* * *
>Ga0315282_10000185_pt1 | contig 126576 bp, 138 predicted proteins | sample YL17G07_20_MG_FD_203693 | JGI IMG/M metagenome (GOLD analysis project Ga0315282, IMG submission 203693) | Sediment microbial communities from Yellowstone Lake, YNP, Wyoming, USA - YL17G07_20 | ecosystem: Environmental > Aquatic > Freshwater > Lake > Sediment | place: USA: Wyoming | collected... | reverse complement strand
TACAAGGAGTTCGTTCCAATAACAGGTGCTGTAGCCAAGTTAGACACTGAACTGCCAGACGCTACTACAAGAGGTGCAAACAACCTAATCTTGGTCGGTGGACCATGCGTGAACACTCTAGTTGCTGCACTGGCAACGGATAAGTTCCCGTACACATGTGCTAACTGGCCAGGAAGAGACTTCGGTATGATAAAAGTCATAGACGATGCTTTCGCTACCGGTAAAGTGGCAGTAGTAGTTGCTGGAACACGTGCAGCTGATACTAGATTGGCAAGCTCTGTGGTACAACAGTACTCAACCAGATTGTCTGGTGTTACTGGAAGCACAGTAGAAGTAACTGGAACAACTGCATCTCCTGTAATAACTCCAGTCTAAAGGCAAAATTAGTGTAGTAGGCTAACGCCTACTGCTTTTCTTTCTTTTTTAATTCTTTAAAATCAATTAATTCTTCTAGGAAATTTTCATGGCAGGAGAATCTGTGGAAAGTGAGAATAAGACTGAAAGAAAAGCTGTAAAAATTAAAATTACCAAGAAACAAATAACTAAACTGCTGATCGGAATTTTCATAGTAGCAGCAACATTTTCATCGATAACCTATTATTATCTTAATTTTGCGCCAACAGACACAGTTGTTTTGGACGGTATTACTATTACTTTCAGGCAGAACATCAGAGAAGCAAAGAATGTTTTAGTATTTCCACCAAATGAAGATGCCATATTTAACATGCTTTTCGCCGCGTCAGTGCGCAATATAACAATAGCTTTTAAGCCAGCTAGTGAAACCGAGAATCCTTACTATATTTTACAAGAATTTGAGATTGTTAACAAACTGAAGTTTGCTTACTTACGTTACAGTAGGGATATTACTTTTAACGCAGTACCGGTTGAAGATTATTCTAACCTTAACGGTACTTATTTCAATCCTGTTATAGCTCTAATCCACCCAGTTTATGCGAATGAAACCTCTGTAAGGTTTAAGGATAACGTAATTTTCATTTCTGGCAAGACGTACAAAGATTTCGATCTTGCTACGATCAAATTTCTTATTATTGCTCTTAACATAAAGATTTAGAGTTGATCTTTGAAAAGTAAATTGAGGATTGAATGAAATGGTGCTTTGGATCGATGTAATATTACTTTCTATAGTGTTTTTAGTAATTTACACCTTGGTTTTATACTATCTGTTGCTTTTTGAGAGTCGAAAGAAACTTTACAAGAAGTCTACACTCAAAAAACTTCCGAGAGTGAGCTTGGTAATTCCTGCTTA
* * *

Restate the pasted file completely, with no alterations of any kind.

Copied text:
>Ga0315282_10000185_pt1 | contig 126576 bp, 138 predicted proteins | sample YL17G07_20_MG_FD_203693 | JGI IMG/M metagenome (GOLD analysis project Ga0315282, IMG submission 203693) | Sediment microbial communities from Yellowstone Lake, YNP, Wyoming, USA - YL17G07_20 | ecosystem: Environmental > Aquatic > Freshwater > Lake > Sediment | place: USA: Wyoming | collected... | reverse complement strand
TACAAGGAGTTCGTTCCAATAACAGGTGCTGTAGCCAAGTTAGACACTGAACTGCCAGACGCTACTACAAGAGGTGCAAACAACCTAATCTTGGTCGGTGGACCATGCGTGAACACTCTAGTTGCTGCACTGGCAACGGATAAGTTCCCGTACACATGTGCTAACTGGCCAGGAAGAGACTTCGGTATGATAAAAGTCATAGACGATGCTTTCGCTACCGGTAAAGTGGCAGTAGTAGTTGCTGGAACACGTGCAGCTGATACTAGATTGGCAAGCTCTGTGGTACAACAGTACTCAACCAGATTGTCTGGTGTTACTGGAAGCACAGTAGAAGTAACTGGAACAACTGCATCTCCTGTAATAACTCCAGTCTAAAGGCAAAATTAGTGTAGTAGGCTAACGCCTACTGCTTTTCTTTCTTTTTTAATTCTTTAAAATCAATTAATTCTTCTAGGAAATTTTCATGGCAGGAGAATCTGTGGAAAGTGAGAATAAGACTGAAAGAAAAGCTGTAAAAATTAAAATTACCAAGAAACAAATAACTAAACTGCTGATCGGAATTTTCATAGTAGCAGCAACATTTTCATCGATAACCTATTATTATCTTAATTTTGCGCCAACAGACACAGTTGTTTTGGACGGTATTACTATTACTTTCAGGCAGAACATCAGAGAAGCAAAGAATGTTTTAGTATTTCCACCAAATGAAGATGCCATATTTAACATGCTTTTCGCCGCGTCAGTGCGCAATATAACAATAGCTTTTAAGCCAGCTAGTGAAACCGAGAATCCTTACTATATTTTACAAGAATTTGAGATTGTTAACAAACTGAAGTTTGCTTACTTACGTTACAGTAGGGATATTACTTTTAACGCAGTACCGGTTGAAGATTATTCTAACCTTAACGGTACTTATTTCAATCCTGTTATAGCTCTAATCCACCCAGTTTATGCGAATGAAACCTCTGTAAGGTTTAAGGATAACGTAATTTTCATTTCTGGCAAGACGTACAAAGATTTCGATCTTGCTACGATCAAATTTCTTATTATTGCTCTTAACATAAAGATTTAGAGTTGATCTTTGAAAAGTAAATTGAGGATTGAATGAAATGGTGCTTTGGATCGATGTAATATTACTTTCTATAGTGTTTTTAGTAATTTACACCTTGGTTTTATACTATCTGTTGCTTTTTGAGAGTCGAAAGAAACTTTACAAGAAGTCTACACTCAAAAAACTTCCGAGAGTGAGCTTGGTAATTCCTGCTTA